As much as we’d like to put it off, that inevitable time of year always rolls around again at some point: the back to school season. Even though it means the kids will finally be back in school and college classes will soon resume, it can be hard to get excited about something you know will drain your wallet dry before all is said and done.
Instead of resigning yourself to this financial hit, why not budget beforehand so you’re ready for it this year? It’s easier than you think and can save you more money than you realize. But how do you make a budget that’s going to accurately reflect how much you’ll money you will need to cover your educational expenses. Here’s a simple 4 step guide to surviving the back to school season.
This is a bigger deal for college students then it is if you’re still in high school: the number of credits you’ll be taking for the upcoming semester can make the tuition you pay swing wildly from manageable to the arm-and-a-leg territory. This is why it’s imperative to have the classes you’ll be taking worked out beforehand to better anticipate the cost.
Knowing what classes you’re going to be taking has a trickle-down effect on several other back to school costs: once your class schedule is finalized you’ll know which textbooks, lab fees and other supplies you’re going to need money for.
Skimping on your education isn’t an option, but a lot of the things that go along with it are. Part of drafting a budget is cutting out those things you don’t need. Sure, a new book bag would be nice, but it isn’t a necessity. A new computer might run faster, but the one you have right now could probably last you another semester or two. The difference between wants and needs can be hard to distinguish, but learning the difference is vital to creating an education budget that works for you.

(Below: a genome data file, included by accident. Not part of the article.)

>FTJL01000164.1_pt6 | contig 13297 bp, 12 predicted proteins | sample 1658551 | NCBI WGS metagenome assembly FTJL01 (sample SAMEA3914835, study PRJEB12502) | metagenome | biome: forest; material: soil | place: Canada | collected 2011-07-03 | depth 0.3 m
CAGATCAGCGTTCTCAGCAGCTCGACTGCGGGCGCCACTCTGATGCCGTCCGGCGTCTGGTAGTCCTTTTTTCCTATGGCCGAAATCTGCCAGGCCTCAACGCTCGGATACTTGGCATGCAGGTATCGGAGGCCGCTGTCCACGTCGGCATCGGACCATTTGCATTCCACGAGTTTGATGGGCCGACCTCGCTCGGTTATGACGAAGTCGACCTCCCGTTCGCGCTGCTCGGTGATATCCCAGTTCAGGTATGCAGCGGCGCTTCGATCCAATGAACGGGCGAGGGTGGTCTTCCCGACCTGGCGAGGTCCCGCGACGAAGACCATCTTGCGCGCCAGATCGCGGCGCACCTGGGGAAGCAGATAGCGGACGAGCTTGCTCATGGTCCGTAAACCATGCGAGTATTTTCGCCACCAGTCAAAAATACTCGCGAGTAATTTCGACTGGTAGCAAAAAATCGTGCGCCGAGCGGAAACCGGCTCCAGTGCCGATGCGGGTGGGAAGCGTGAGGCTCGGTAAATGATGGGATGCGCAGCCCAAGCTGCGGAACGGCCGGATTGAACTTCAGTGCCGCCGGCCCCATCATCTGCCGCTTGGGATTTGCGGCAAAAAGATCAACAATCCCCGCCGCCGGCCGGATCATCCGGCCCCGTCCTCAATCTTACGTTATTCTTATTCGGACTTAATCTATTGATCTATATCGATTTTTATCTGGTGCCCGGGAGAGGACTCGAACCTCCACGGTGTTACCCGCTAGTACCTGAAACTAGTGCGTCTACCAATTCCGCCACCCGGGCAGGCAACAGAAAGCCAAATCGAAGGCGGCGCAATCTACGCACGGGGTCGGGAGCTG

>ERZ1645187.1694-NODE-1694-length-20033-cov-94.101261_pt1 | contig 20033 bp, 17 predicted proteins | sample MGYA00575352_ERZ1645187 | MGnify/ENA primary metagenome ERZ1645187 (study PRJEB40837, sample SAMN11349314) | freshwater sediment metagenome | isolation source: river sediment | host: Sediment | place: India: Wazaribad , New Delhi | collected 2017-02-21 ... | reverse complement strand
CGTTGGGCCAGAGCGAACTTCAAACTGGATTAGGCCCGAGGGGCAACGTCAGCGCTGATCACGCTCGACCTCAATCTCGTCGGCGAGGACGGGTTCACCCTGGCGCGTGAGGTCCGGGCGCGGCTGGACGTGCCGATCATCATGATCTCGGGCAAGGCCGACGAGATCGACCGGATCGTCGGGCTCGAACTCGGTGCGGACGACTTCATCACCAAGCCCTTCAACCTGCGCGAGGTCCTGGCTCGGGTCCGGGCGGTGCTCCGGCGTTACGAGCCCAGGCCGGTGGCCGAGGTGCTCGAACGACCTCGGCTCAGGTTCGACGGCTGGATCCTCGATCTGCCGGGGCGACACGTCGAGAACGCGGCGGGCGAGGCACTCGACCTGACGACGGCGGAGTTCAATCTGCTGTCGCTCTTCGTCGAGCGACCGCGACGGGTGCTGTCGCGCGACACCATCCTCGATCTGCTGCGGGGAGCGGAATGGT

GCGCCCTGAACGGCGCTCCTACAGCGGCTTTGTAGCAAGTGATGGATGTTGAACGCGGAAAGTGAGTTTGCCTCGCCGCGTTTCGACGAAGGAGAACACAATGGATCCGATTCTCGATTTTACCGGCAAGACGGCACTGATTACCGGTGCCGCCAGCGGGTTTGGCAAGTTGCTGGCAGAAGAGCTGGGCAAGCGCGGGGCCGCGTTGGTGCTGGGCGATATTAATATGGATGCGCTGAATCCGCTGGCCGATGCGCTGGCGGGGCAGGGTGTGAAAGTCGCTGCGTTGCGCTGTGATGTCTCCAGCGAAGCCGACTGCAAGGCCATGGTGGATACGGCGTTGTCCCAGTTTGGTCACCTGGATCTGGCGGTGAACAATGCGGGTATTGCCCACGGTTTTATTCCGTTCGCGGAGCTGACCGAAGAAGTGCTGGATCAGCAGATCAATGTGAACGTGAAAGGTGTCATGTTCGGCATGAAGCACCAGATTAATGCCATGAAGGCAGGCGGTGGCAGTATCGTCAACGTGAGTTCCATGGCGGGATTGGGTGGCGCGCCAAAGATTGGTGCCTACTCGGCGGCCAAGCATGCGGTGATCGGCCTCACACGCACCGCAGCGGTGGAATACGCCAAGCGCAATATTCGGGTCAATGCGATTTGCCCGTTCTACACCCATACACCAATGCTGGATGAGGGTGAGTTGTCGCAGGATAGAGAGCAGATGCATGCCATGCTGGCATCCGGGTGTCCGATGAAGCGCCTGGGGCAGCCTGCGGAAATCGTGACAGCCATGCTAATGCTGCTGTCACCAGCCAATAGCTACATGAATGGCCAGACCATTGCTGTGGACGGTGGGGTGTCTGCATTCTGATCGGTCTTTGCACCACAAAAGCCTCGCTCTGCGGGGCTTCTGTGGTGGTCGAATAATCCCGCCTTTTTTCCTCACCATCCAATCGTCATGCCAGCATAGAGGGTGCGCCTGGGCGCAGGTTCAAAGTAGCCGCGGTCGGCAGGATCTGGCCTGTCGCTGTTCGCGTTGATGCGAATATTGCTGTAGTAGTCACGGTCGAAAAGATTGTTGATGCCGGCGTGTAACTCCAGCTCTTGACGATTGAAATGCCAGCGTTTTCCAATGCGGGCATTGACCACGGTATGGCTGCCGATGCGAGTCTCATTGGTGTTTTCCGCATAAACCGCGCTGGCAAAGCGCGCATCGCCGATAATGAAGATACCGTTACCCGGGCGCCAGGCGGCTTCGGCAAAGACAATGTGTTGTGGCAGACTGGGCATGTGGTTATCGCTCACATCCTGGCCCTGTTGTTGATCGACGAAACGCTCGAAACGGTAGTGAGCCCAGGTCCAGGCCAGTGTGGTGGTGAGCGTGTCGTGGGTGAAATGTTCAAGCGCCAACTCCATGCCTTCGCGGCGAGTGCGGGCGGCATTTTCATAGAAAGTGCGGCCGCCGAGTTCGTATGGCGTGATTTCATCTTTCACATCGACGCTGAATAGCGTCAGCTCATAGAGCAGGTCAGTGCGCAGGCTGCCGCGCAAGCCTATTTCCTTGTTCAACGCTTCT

This is an important point because it’ll determine how many things you will need to worry about before class starts: do you need to commit to big purchases now, for example, or can you wait and see if you’ll need them later in the year? The point of a budget is to plan ahead, and knowing what your future financial situation is going to be can only make that easier.
So what are your options for mid-semester funds? Will you be working during the semester? Are you willing to take out a car title loan if an emergency arises? Put money on credit cards? These are all important questions that you should grapple with before the semester starts, and anticipating possible expenses means you won’t be blindsided down the line.
The final part of formulating a budget is knowing yourself. What exactly does that mean? It means knowing that you have flaws and recognizing areas of your character that need improvement. None of us are perfect, and we all have our quirks and shortcomings. The more honest and realistic you are about your spending and study habits, the more successful you will be in not just school, but life in general.
Once you’ve successfully navigated the back-to-school season, check out more of our money-saving tips for getting through the winter break on a tight budget.